“There is always hope,” Russian President Vladimir Putin told filmmaker Oliver Stone toward the end of the third episode of “The Putin Interviews.”

And what was he referencing, you may ask? The conversations between the two men covered everything from Russia’s relationship with Syria to the possibility of another Cold War. After an hour of talk about a bleak future in regard to foreign policy, the Russian president wanted to end things on a bit of a high note. Despite conflicts in the Middle East and those who believe Russia is a potentially violent enemy to America, the man’s clearest message in Stone’s miniseries has been his desire to make America and other countries more peaceful and fruitful partners — it’s a message he appears to believe will come true.

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The interviews with Putin, by “Snowden” director Stone, have taken place over the course of two years. That’s what makes these so fascinating. Stone has asked Putin about certain situations while the news has been still fresh — such as recent situations with Ukraine, Syria, and the Crimea annexation — and his reactions give a compelling glimpse of world events.

On the struggles with Ukraine and Crimea and the tensions presented at the time between the U.S. and Russia, while Barack Obama was in the Oval Office, Putin said, “We had different assessments and still have different assessments of the situation as to the cause of the Ukrainian crisis and its unfolding.”

Putin revealed that his conversations with Obama were not “cordial,” but rather more “businesslike.” Though he called the former president a “thinking man,” it was clear there was much to be desired in diplomatic relationships between the two world powers at the time.

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About more recent events, Putin had an opportunity to explain his country’s relationship to Syria and its president, Bashar al-Assad. A recent chemical attack in the country was used as an excuse by many on the Left to call for further boots on the ground in the Middle East and to criticize President Donald Trump.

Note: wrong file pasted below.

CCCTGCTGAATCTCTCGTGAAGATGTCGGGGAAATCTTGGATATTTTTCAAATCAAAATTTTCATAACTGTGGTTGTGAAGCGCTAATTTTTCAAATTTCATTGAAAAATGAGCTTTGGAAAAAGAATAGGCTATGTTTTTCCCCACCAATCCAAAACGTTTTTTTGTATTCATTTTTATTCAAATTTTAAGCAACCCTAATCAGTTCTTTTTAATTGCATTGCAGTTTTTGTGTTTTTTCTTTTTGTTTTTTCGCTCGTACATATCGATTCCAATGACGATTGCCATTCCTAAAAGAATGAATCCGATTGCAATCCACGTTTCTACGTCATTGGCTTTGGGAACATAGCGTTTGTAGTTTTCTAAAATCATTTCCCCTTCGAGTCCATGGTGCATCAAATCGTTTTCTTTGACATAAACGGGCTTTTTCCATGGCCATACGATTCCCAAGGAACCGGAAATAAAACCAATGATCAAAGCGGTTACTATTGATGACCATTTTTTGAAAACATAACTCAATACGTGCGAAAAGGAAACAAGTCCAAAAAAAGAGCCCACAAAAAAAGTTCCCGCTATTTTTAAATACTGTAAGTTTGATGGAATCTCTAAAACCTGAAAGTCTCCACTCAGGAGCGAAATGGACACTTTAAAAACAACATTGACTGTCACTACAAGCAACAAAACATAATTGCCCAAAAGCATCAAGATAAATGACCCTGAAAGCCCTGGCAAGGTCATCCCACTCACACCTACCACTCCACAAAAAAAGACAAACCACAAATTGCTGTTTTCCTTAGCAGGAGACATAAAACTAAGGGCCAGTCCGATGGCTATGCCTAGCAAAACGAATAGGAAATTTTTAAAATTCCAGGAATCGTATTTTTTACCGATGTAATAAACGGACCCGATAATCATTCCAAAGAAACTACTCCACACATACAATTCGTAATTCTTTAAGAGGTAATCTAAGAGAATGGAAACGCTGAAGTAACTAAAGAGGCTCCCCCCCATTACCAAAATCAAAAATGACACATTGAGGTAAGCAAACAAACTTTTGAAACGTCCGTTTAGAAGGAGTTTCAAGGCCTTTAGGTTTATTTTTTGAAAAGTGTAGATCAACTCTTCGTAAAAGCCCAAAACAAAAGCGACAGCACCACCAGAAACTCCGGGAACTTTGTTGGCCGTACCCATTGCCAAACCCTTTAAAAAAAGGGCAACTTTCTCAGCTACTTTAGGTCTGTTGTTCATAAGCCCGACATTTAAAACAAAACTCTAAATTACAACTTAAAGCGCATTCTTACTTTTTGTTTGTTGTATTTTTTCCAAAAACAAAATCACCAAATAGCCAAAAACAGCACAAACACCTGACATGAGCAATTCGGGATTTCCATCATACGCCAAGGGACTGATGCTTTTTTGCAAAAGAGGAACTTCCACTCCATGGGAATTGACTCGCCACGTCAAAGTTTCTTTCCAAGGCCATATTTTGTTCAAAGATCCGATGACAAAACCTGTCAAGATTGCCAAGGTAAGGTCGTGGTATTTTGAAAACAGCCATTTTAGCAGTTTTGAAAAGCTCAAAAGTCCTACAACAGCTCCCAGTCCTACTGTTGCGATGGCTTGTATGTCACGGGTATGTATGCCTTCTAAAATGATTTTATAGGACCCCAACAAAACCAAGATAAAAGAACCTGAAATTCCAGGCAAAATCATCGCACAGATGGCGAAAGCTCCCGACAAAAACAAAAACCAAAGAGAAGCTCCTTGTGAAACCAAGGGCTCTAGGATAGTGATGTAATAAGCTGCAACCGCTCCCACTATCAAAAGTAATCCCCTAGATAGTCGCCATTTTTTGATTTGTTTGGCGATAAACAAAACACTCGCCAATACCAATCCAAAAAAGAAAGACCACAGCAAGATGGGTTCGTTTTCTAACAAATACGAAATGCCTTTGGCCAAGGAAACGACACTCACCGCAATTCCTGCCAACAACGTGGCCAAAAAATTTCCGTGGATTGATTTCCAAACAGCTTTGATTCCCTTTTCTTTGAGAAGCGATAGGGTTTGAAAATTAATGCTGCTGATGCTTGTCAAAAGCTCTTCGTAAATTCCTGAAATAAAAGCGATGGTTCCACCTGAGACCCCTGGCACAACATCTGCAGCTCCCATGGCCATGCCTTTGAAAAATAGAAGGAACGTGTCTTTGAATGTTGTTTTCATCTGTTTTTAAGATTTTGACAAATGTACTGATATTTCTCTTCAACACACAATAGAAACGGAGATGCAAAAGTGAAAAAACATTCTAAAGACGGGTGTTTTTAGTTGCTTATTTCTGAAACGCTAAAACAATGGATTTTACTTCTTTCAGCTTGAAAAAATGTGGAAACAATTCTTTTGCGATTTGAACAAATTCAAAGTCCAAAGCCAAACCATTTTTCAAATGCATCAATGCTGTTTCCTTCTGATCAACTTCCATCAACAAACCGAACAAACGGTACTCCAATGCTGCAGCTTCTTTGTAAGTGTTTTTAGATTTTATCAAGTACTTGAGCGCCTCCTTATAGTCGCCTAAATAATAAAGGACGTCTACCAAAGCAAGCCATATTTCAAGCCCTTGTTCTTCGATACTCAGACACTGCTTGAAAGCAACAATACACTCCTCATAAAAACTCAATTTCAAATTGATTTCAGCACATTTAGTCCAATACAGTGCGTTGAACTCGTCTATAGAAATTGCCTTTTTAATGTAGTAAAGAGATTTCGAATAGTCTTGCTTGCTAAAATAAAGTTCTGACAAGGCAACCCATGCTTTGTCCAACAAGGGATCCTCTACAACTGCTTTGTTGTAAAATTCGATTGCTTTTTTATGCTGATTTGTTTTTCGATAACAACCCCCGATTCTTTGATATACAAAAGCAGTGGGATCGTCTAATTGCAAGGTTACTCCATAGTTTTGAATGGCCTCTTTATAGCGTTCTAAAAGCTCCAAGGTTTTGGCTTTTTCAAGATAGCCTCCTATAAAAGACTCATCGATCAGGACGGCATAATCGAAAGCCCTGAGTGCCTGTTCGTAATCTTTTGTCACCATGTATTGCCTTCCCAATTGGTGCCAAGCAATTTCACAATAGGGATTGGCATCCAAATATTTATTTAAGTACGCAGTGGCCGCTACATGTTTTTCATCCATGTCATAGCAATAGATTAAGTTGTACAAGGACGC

Putin told Stone that his relationship with Syria was meant as a way to keep some stability in the Middle East and to avoid the opportunities forced regime changes have provided to terrorists in the past — a point made by President Trump when he was running for office and one embraced by Republicans, such as Sen. Rand Paul (R-Ky.).

“Sooner or later the region is going to become tranquil again,” Putin said of the Middle East, calling himself a “cautious optimist.”

Related: Oliver Stone Convinces Putin to Watch an American Classic

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Putin also called out people such as liberal billionaire George Soros and Sen. John McCain (R-Ariz.) for helping to make Russia an “external enemy” for the United States and the rest of the world.

Though Stone did press Putin on certain issues like the surveillance state in Russia — Putin all but admitted his country spied as heavily as the NSA — the director again did not press Putin enough on claims that the United States and CIA have tampered in certain Russian affairs. That’s not a surprise from Stone, however, a man very much attracted to conspiracy theories, as films like “JFK” show.

Related: Vladimir Putin Opens Up to Oliver Stone About America, al-Qaida, and More

The fourth and final hour of “The Putin Interviews” promises to be the most fiery of all, as Stone apparently pressed the Russian president hard on conspiracy theories of hacking the U.S. presidential election, as well as on the future of the country.

It’s likely many on the Left who are buying into the Russia-Trump conspiracy theories and wearing their warhawk hats are not making the commitment to watch these interviews — despite their being the most in-depth with Putin of any out there. They should be tuning in to see Putin’s perspective and Stone’s quest to squash conspiracy theories and the potential of war — but it’s likely they can’t handle much more than Megyn Kelly’s short, light, and embarrassing interview from the premiere episode of her NBC show.

It should go without saying at this point — but Stone is making a clear case for why people like Kelly are not equipped to interview world leaders.